The Court noted that Tamplin’s situation was almost identical to the facts in Faretta, the case in which the Supreme Court held that the Sixth Amendment guarantees criminal defendants the right to self-representation. Importantly, the Supreme Court explained that even a defendant who lacks the “skill and experience of a lawyer” but is “made aware of the dangers and disadvantages of self-representation” must be allowed to represent himself.

The Court rejected the state habeas court’s conclusion that Tamplin’s request to represent himself was equivocal because of his desire to hire a private attorney. As the Court noted, that “conclusion is clearly contrary to Faretta.” The Court explained Faretta makes it clear that a defendant’s “unsuccessful attempt to hire private counsel” doesn’t make his request to represent himself equivocal “if the only alternative to self-representation is representation by a public defender.” Tamplin was presented with the choice of self-representation or representation by a public defender. He chose the former. The state court violated his Sixth Amendment right by forcing him to accept a state-appointed public defender against his will.  

Similarly, the Ninth Circuit rejected the habeas court’s conclusion that Tamplin waived his right by acquiescing to the trial court’s denial of his request by failing to raise any further objection. The Court explained that, under Faretta, the denial of an unequivocal request for self-representation is a violation of the defendant’s Sixth Amendment right, and the “violation is complete at the time of the court’s denial.” Thus, Tamplin’s right was violated when the trial court denied his request, so he couldn’t have waived his right by not objecting again.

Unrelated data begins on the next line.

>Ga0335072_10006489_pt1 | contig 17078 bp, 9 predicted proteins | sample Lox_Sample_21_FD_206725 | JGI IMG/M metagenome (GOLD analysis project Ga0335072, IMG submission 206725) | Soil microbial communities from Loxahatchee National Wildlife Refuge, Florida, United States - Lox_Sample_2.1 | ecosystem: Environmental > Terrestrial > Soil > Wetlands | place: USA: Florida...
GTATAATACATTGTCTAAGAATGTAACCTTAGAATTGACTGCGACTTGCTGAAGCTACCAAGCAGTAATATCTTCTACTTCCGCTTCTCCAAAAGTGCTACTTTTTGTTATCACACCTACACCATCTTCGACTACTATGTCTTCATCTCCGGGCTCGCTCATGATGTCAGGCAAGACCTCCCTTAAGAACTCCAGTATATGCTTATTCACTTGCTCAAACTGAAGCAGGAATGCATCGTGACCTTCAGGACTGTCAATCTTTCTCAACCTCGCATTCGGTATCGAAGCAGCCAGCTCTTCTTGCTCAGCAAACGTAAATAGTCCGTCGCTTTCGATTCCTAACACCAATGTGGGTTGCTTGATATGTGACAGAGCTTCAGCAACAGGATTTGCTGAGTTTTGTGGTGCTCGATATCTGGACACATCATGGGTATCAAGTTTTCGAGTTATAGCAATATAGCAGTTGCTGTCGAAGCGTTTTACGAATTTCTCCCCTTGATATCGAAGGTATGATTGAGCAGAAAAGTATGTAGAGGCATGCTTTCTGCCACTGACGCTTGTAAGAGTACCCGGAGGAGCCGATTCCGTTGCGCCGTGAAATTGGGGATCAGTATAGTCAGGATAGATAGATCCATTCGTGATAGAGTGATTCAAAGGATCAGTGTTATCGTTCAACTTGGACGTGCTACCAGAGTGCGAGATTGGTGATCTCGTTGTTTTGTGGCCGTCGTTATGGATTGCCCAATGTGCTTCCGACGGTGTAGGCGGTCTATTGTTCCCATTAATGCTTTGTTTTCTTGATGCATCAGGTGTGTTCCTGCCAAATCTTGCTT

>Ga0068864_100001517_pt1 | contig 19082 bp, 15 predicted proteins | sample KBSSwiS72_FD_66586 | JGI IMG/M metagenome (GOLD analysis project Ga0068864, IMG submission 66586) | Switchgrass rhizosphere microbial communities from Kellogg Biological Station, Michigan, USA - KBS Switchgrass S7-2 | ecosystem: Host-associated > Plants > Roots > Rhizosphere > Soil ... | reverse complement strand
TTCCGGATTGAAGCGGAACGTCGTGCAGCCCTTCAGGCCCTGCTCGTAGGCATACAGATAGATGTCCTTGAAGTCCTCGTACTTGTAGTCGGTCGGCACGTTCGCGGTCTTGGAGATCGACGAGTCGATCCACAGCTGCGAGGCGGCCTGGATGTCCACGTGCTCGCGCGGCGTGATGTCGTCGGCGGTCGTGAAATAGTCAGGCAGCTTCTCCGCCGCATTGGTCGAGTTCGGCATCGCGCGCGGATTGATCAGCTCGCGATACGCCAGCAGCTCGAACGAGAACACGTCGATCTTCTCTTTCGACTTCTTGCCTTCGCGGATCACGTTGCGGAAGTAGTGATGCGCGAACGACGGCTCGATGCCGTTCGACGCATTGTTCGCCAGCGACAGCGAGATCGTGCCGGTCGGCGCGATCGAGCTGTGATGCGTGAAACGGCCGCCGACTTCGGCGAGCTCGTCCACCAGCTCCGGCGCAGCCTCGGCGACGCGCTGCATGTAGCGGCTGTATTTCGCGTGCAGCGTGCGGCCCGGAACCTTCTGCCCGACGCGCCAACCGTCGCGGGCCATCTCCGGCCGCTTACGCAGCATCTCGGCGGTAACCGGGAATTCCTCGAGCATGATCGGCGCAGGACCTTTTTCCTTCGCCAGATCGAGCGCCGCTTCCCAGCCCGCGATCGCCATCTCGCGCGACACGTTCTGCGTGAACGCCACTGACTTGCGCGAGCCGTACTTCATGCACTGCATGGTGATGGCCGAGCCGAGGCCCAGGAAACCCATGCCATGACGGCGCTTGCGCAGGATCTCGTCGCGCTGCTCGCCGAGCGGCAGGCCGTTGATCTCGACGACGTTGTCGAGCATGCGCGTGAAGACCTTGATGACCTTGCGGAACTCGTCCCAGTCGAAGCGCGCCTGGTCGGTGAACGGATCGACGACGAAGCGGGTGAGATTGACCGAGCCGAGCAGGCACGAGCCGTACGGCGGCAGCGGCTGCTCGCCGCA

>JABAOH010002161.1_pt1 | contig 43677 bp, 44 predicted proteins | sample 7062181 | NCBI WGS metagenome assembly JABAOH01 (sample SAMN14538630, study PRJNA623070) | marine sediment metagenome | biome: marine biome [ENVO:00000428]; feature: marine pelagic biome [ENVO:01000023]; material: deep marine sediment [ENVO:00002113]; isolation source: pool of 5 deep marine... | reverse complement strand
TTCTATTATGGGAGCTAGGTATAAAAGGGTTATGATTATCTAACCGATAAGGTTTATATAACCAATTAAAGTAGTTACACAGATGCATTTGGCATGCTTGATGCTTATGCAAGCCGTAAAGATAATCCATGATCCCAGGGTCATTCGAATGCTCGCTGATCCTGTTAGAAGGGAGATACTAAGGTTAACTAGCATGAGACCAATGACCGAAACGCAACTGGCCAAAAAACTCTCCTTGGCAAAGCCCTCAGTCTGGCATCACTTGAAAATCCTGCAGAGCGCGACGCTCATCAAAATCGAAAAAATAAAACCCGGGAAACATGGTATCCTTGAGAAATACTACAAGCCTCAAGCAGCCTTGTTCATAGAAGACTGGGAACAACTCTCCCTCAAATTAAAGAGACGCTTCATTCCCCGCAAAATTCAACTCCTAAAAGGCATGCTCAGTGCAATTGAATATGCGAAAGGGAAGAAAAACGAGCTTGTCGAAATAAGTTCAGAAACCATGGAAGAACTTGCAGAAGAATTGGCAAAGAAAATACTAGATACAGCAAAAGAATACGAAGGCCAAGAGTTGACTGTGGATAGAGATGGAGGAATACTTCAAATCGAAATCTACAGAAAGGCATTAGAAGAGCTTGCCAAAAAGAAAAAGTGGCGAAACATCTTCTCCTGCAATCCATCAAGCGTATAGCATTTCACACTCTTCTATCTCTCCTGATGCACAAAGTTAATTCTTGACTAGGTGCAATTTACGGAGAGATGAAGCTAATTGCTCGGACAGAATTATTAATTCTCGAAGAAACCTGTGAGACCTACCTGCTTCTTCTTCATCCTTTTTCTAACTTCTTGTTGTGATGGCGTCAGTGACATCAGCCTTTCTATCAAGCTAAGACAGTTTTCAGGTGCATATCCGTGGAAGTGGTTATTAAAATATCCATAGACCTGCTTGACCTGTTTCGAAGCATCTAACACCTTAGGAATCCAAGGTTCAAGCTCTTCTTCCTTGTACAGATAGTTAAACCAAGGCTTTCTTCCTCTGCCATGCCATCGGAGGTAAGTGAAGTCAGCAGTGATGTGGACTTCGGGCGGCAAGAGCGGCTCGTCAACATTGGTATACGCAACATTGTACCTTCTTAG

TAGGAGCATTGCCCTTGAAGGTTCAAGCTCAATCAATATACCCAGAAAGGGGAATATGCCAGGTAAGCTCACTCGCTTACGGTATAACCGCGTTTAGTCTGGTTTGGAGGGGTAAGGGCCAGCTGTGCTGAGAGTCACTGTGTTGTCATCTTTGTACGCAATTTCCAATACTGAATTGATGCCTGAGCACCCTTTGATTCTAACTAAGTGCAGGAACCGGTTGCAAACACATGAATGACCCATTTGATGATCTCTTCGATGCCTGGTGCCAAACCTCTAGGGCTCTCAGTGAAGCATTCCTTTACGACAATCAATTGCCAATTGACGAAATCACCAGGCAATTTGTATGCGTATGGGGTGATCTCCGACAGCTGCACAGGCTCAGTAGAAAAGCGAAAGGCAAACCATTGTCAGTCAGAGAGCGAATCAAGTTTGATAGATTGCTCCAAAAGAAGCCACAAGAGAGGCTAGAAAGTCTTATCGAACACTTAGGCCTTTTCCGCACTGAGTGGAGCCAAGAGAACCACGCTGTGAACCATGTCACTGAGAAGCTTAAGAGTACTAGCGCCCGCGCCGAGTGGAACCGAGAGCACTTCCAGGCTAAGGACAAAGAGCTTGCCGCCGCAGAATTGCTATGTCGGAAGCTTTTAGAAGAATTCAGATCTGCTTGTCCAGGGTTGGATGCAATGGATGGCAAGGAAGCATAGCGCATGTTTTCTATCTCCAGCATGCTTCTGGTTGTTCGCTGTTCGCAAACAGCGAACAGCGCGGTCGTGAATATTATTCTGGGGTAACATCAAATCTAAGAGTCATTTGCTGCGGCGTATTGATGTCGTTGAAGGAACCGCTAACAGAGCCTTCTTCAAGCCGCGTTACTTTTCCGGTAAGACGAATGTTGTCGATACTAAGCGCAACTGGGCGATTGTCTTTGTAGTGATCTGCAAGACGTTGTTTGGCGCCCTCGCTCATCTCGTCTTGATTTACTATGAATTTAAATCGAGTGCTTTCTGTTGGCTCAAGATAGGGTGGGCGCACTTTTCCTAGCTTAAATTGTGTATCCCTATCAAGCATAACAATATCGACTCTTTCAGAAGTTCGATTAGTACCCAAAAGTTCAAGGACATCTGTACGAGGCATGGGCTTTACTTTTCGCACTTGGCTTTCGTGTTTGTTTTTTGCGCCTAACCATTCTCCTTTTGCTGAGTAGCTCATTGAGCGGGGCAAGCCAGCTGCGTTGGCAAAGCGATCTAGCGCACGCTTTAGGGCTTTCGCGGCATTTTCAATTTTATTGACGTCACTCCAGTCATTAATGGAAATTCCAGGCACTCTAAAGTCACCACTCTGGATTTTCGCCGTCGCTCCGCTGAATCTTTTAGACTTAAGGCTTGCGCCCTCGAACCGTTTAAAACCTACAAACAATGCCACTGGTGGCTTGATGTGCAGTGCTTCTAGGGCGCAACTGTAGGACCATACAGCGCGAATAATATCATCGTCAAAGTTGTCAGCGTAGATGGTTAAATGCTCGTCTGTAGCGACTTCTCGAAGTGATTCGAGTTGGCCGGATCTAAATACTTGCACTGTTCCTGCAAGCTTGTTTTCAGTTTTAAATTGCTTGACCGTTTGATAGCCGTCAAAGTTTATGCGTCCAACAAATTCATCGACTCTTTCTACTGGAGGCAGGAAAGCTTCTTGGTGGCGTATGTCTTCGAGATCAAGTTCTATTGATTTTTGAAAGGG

The state habeas court denied Tamplin’s IAC claim based entirely on the conclusion that his Faretta claim was without merit, so it never addressed the issue of whether “appellate counsel would have been ineffective in failing to raise the claim if” it had merit. As such, the Ninth Circuit performed a de novo review of the IAC claim.

Criminal defendants have a Fourteenth Amendment right to the effective assistance of counsel, which the Supreme Court defined in Strickland v. Washington, 466 U.S. 668 (1984). A defendant must show that counsel’s performance was “objectively unreasonable” and that he was prejudiced by the deficient performance.

The record shows that “Tamplin’s appellate counsel had no tactical reason to refrain from raising the Faretta claim. He simply made a mistake.” The Court added that he “had a compelling claim to relief under Faretta.” It explained that a violation of a defendant’s right under Faretta is “one of those rare constitutional errors that requires automatic reversal because it amounts to a structural defect.” United States v. Withers, 638 F.3d 1055 (9th Cir. 2011). Consequently, Tamplin was “prejudiced by his counsel’s deficient performance.”

Accordingly, the Court remanded with instructions to grant the writ of habeas corpus. See: Tamplin v. Muniz, 894 F.3d 1076 (9th Cir. 2018).